Nights In France


I was out walking, enjoying the cool evening air when I spied this scene. At the moment I saw it I was camera-less, but I was but a couple minutes away from being re-camerad, so that was not a deterrent. Rather, it was the notion of once arriving back home of having the drive to walk back up the street to make this image. But I didn’t wrestle with it too long. The same proximity that could easily lead me to think “I’ll just go after this another night, it’s right there” also led me to think, “I’ll just go after it right now, it’s right there.” And truth be told, I had no idea if this grass would get cut, or another car would park there, or what have you. Don’t pass up things you see… there might not be another chance.

And why would I even bother with this scene? The answer is simple enough: because I found it interesting. That is all the reason I need to go make a photo. In fact, it is generally my exact reason for going to make a photo. Photography had taught me to look at the world and pay attention to its details, the notable instances of interesting light, or the subtle relationships between two things, or the serendipitous moments that only occur once (then again, every moment only occurs once, right This isn’t a dramatic moment. I am not even sure it is a subtle one. It isn’t even about this photo. It is about me standing there one evening and taking note of the world around me, and at least in this limited rectangle of a frame, striving to appreciate it just a bit more.

A Quiet Time

_DSC8989-3 wet

Getting away from the noise of the city and replacing it with the noise of the open landscape. This noise has a harmony and place to it within the greater context of the music of the world than the sounds of the city, which can be harsh and jarring. Noise has been something I have been noticing more over the past few years. I am not sure why. While I love photographing in cities and seeing how they change and grow, I also find I dislike their inharmonious clatters, rumbles, bangs and booms. Give me the meditative rumble of an ocean, or the sound that twilight makes as it seeps into the world, or the birdsong of a quiet forest, and of course the sound of chirping Crickets under serious Moonlight. Quiet is often underrated. But I think we also build up a tolerance to the noisy noisiness around us where we live and should get out to appreciate some of the non-human sounds of the world more often too. Though I have noticed that we have a tendency to go into such areas and then proceed to fill them with our own sounds and noises nonetheless. So I make a habit to go to places like this whenever I can and make as little noise as possible and then appreciate as greatly as I can what I then hear.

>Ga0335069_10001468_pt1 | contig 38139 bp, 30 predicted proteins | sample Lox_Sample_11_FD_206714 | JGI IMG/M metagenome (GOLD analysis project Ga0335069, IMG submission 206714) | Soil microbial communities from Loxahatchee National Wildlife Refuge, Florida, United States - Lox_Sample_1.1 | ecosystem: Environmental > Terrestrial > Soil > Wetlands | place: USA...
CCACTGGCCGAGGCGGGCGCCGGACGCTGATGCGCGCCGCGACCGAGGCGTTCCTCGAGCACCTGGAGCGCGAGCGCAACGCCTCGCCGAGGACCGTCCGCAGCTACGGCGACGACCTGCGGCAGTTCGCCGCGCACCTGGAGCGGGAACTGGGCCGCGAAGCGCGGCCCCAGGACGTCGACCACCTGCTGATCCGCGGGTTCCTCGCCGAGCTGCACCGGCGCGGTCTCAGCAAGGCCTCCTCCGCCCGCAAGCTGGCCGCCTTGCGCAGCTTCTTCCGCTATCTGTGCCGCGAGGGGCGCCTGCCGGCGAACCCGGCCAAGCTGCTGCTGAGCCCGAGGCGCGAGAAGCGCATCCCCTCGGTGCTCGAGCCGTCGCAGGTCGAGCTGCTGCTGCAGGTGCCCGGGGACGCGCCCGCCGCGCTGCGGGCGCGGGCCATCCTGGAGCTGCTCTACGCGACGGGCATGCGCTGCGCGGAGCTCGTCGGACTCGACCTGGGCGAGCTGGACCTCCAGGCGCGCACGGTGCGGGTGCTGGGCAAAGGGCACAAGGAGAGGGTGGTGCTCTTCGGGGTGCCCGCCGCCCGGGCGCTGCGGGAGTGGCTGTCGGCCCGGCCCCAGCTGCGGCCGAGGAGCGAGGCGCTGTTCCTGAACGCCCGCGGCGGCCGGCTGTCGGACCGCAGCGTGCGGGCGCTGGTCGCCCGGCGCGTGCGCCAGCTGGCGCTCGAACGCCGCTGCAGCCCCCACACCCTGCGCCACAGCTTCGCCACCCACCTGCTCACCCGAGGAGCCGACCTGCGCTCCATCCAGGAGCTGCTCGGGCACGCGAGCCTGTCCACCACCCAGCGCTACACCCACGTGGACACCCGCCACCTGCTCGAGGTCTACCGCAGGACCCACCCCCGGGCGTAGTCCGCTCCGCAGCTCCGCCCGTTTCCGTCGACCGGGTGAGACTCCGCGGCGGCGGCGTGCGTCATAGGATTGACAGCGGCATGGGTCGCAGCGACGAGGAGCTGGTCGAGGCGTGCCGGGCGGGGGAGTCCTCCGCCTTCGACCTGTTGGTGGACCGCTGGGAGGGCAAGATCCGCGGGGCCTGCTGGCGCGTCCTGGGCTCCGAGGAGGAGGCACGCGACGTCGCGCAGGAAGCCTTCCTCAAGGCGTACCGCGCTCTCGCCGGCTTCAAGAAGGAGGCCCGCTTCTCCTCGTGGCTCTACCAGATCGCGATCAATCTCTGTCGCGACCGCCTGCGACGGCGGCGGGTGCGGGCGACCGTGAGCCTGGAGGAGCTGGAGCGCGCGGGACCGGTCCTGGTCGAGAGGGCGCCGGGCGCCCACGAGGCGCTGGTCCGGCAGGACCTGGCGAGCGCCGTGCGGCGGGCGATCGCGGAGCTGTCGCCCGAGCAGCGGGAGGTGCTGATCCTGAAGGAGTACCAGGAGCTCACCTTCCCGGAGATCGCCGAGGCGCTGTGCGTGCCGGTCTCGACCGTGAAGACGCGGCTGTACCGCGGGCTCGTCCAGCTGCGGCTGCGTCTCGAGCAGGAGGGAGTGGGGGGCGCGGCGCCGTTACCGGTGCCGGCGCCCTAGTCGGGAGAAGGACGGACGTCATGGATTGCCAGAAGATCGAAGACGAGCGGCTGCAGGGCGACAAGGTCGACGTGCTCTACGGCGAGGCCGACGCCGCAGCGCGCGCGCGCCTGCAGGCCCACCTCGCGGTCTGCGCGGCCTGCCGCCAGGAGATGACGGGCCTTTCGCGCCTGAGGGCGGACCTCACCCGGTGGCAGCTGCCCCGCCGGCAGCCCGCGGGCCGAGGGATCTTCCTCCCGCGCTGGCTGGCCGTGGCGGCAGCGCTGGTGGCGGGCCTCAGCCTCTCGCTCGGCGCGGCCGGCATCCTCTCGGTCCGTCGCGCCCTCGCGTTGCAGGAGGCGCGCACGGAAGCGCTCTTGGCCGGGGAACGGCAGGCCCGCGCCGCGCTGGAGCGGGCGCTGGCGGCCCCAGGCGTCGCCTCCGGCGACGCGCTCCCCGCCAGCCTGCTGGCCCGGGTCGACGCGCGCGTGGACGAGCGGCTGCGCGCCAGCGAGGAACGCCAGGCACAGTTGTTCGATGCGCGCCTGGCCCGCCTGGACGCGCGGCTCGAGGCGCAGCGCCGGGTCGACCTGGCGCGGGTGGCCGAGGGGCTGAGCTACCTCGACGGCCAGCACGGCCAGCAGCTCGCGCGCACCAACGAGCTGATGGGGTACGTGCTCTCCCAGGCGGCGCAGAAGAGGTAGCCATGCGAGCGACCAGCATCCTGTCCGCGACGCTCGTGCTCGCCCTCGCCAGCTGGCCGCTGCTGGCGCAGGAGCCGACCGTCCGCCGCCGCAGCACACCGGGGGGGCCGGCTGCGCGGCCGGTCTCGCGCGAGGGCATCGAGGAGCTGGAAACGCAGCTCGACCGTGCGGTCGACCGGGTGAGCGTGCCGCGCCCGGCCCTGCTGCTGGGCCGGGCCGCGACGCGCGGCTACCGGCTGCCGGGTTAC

The Poppy Seller


There is a part of me that definitely prefers doing long exposures in black and white. I could say it is partially due to the colour shifts I get from filtering through stacked NDs, but I have largely wrapped my mind around those. No, my reticence comes from my frame of mind when I stop to make these types of images. One of the big reasons I do these long exposures is because of my interest or fascination with time. Often, but not always, time is what I am making a photo of here. Time is usually my subject. So when it comes to composing these images I generally think in terms of working to get rid of elements that don’t belong. And if I am building an image about time, I want to get rid of things that don’t relate, because if they don’t support then they distract. Often colour is not in this equation. It is easy to be enamoured of colour and to include it simply because you like it, but if the photo is not about colour. If it is about other things, such as time, then colour becomes a layer atop your subject that to some degree or another obscures it. So while colour is always tempting to add, I have to be careful to actually make images that make use of that colour as part of the message, thought, subject, what have you. I have to make sure that I want to direct some part toward that colour. So usually I don’t want the colour to be overtly important in these types of photos… it is not what I am trying to impart. But there are occasions where I want to mix colour and time. This is one of those occasions.

_DSC8987-2 nic



The basic ingredients for this image look a bit like this: Nikon, Daguerreotype lens, Rollei Retro 80S film, Hoya R72 filter. But for spice I involuntarily added some grain issues, which left a texture across the image, and throw in a healthy dose of chance timing. So once framing and focus are achieved, you are flying blind in terms of the exact timing of an image at the moment of exposure. But I have learned many things over the years. Patience is one of them. I know few other things as patient as Mother Nature. Also the fact that nothing is ever certain, that the wind will change and nothing remains static for long. So if one opportunity is missed, it is only a matter of time ‘til another comes along. And that there is beauty in the random. One has no control over how the wind churns the waves or how the trees dance. Yet the resulting random mix of influences can create unexpected and beautiful confluences of events.